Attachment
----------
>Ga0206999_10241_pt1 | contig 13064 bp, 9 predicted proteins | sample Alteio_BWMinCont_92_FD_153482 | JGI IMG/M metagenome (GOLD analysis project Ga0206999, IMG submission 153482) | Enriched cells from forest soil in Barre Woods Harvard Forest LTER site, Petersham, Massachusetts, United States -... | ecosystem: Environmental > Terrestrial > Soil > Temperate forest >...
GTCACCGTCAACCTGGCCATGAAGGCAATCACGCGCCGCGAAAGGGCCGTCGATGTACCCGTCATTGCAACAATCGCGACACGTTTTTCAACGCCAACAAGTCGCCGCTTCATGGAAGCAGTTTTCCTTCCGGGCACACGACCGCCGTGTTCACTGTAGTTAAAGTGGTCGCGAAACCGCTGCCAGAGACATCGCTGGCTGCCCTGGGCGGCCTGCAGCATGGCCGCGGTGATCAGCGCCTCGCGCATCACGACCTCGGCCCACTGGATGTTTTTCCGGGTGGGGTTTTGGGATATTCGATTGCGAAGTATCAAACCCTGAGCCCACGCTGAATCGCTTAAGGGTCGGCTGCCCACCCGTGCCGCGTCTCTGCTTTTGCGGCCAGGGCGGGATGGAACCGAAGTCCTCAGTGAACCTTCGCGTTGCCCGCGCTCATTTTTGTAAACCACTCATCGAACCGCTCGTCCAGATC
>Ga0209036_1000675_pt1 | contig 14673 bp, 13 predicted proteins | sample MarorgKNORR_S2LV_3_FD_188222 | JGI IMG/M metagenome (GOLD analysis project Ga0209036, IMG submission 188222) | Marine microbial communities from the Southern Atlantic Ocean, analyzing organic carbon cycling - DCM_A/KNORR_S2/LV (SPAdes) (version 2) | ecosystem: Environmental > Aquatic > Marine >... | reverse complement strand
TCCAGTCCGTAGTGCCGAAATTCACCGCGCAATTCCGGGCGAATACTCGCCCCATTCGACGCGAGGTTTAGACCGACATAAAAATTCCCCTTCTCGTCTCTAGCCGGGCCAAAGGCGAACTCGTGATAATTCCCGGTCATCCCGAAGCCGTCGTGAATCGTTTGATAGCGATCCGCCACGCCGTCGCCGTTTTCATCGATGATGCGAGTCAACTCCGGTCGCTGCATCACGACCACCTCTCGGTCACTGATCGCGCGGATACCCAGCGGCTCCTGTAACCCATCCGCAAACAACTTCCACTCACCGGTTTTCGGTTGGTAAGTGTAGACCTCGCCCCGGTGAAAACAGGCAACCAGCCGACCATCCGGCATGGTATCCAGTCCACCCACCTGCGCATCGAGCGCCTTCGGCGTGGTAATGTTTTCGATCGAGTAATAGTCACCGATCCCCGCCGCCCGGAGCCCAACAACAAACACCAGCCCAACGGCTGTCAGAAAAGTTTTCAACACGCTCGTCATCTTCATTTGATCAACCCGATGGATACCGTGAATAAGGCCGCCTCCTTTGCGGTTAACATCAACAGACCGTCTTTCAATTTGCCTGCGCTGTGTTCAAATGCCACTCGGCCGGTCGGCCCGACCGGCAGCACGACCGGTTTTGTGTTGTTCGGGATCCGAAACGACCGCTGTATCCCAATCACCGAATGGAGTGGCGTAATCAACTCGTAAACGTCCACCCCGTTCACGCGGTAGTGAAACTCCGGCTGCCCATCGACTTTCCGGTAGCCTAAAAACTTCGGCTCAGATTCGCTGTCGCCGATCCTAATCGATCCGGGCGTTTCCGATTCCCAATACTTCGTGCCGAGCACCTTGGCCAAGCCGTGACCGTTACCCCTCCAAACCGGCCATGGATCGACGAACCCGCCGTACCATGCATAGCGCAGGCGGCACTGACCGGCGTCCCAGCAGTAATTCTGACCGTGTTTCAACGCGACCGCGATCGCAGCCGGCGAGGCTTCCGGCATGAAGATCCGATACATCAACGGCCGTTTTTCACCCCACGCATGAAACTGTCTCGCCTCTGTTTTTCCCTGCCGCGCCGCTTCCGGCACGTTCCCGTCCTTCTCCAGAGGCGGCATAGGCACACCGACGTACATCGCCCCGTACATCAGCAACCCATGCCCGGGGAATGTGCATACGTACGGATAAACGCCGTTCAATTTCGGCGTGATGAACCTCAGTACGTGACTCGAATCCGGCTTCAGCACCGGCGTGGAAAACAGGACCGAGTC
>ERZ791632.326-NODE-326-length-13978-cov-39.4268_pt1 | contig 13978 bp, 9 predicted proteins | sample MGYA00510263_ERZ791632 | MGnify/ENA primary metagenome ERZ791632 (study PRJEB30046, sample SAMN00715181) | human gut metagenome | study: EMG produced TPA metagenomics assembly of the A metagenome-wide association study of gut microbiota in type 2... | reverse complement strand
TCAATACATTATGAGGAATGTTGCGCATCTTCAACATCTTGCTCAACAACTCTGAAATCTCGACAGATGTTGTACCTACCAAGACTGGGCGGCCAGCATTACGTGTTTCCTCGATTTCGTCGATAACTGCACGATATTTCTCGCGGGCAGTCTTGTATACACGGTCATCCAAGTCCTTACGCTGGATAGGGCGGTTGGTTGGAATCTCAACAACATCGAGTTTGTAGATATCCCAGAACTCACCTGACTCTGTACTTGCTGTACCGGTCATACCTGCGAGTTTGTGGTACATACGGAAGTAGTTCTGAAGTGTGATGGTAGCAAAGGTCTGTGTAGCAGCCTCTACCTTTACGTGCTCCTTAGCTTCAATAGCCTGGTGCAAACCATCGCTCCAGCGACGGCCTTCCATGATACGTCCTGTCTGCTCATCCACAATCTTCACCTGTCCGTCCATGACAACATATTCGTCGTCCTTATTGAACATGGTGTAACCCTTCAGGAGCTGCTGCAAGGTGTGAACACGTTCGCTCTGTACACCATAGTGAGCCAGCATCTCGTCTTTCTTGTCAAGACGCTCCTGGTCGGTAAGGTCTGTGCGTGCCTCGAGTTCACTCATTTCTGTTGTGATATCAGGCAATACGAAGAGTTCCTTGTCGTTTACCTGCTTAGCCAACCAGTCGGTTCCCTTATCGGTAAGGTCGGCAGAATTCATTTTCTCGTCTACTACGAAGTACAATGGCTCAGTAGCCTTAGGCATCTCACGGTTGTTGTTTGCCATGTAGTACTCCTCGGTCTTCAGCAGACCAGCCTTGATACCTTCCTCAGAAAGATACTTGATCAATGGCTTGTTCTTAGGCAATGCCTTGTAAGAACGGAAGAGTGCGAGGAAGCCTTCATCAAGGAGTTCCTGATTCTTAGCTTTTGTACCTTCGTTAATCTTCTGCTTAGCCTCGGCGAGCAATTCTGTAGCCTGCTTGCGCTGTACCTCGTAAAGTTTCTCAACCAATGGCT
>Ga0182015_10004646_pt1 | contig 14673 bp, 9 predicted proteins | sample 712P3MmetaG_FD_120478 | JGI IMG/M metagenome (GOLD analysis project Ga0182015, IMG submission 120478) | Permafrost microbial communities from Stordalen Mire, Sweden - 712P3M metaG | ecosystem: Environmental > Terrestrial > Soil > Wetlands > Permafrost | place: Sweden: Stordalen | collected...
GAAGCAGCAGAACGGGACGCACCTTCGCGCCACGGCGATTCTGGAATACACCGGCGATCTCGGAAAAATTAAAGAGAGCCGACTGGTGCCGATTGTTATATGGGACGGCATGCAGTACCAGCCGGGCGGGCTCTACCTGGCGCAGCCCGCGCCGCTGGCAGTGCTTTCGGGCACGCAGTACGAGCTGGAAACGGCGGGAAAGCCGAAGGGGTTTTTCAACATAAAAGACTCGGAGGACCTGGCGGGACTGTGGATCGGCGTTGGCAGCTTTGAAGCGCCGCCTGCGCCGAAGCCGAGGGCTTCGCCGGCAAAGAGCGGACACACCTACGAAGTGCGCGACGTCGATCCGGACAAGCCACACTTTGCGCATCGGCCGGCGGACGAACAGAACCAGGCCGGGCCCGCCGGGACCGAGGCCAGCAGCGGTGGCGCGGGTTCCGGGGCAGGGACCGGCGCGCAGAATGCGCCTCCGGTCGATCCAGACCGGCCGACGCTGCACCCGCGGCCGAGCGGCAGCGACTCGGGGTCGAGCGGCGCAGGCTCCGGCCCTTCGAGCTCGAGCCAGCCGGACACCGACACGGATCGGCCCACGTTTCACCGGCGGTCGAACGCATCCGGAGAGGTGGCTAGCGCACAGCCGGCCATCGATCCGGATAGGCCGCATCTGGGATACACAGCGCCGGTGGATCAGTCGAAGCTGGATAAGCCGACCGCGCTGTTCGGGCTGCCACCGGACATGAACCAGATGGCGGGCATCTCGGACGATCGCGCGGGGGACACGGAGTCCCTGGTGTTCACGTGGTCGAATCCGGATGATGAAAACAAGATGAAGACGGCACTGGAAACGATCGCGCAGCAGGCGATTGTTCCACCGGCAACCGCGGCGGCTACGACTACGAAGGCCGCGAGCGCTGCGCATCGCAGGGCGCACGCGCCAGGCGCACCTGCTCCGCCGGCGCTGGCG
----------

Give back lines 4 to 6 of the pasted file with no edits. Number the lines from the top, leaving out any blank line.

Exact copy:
TCCAGTCCGTAGTGCCGAAATTCACCGCGCAATTCCGGGCGAATACTCGCCCCATTCGACGCGAGGTTTAGACCGACATAAAAATTCCCCTTCTCGTCTCTAGCCGGGCCAAAGGCGAACTCGTGATAATTCCCGGTCATCCCGAAGCCGTCGTGAATCGTTTGATAGCGATCCGCCACGCCGTCGCCGTTTTCATCGATGATGCGAGTCAACTCCGGTCGCTGCATCACGACCACCTCTCGGTCACTGATCGCGCGGATACCCAGCGGCTCCTGTAACCCATCCGCAAACAACTTCCACTCACCGGTTTTCGGTTGGTAAGTGTAGACCTCGCCCCGGTGAAAACAGGCAACCAGCCGACCATCCGGCATGGTATCCAGTCCACCCACCTGCGCATCGAGCGCCTTCGGCGTGGTAATGTTTTCGATCGAGTAATAGTCACCGATCCCCGCCGCCCGGAGCCCAACAACAAACACCAGCCCAACGGCTGTCAGAAAAGTTTTCAACACGCTCGTCATCTTCATTTGATCAACCCGATGGATACCGTGAATAAGGCCGCCTCCTTTGCGGTTAACATCAACAGACCGTCTTTCAATTTGCCTGCGCTGTGTTCAAATGCCACTCGGCCGGTCGGCCCGACCGGCAGCACGACCGGTTTTGTGTTGTTCGGGATCCGAAACGACCGCTGTATCCCAATCACCGAATGGAGTGGCGTAATCAACTCGTAAACGTCCACCCCGTTCACGCGGTAGTGAAACTCCGGCTGCCCATCGACTTTCCGGTAGCCTAAAAACTTCGGCTCAGATTCGCTGTCGCCGATCCTAATCGATCCGGGCGTTTCCGATTCCCAATACTTCGTGCCGAGCACCTTGGCCAAGCCGTGACCGTTACCCCTCCAAACCGGCCATGGATCGACGAACCCGCCGTACCATGCATAGCGCAGGCGGCACTGACCGGCGTCCCAGCAGTAATTCTGACCGTGTTTCAACGCGACCGCGATCGCAGCCGGCGAGGCTTCCGGCATGAAGATCCGATACATCAACGGCCGTTTTTCACCCCACGCATGAAACTGTCTCGCCTCTGTTTTTCCCTGCCGCGCCGCTTCCGGCACGTTCCCGTCCTTCTCCAGAGGCGGCATAGGCACACCGACGTACATCGCCCCGTACATCAGCAACCCATGCCCGGGGAATGTGCATACGTACGGATAAACGCCGTTCAATTTCGGCGTGATGAACCTCAGTACGTGACTCGAATCCGGCTTCAGCACCGGCGTGGAAAACAGGACCGAGTC
>ERZ791632.326-NODE-326-length-13978-cov-39.4268_pt1 | contig 13978 bp, 9 predicted proteins | sample MGYA00510263_ERZ791632 | MGnify/ENA primary metagenome ERZ791632 (study PRJEB30046, sample SAMN00715181) | human gut metagenome | study: EMG produced TPA metagenomics assembly of the A metagenome-wide association study of gut microbiota in type 2... | reverse complement strand
TCAATACATTATGAGGAATGTTGCGCATCTTCAACATCTTGCTCAACAACTCTGAAATCTCGACAGATGTTGTACCTACCAAGACTGGGCGGCCAGCATTACGTGTTTCCTCGATTTCGTCGATAACTGCACGATATTTCTCGCGGGCAGTCTTGTATACACGGTCATCCAAGTCCTTACGCTGGATAGGGCGGTTGGTTGGAATCTCAACAACATCGAGTTTGTAGATATCCCAGAACTCACCTGACTCTGTACTTGCTGTACCGGTCATACCTGCGAGTTTGTGGTACATACGGAAGTAGTTCTGAAGTGTGATGGTAGCAAAGGTCTGTGTAGCAGCCTCTACCTTTACGTGCTCCTTAGCTTCAATAGCCTGGTGCAAACCATCGCTCCAGCGACGGCCTTCCATGATACGTCCTGTCTGCTCATCCACAATCTTCACCTGTCCGTCCATGACAACATATTCGTCGTCCTTATTGAACATGGTGTAACCCTTCAGGAGCTGCTGCAAGGTGTGAACACGTTCGCTCTGTACACCATAGTGAGCCAGCATCTCGTCTTTCTTGTCAAGACGCTCCTGGTCGGTAAGGTCTGTGCGTGCCTCGAGTTCACTCATTTCTGTTGTGATATCAGGCAATACGAAGAGTTCCTTGTCGTTTACCTGCTTAGCCAACCAGTCGGTTCCCTTATCGGTAAGGTCGGCAGAATTCATTTTCTCGTCTACTACGAAGTACAATGGCTCAGTAGCCTTAGGCATCTCACGGTTGTTGTTTGCCATGTAGTACTCCTCGGTCTTCAGCAGACCAGCCTTGATACCTTCCTCAGAAAGATACTTGATCAATGGCTTGTTCTTAGGCAATGCCTTGTAAGAACGGAAGAGTGCGAGGAAGCCTTCATCAAGGAGTTCCTGATTCTTAGCTTTTGTACCTTCGTTAATCTTCTGCTTAGCCTCGGCGAGCAATTCTGTAGCCTGCTTGCGCTGTACCTCGTAAAGTTTCTCAACCAATGGCT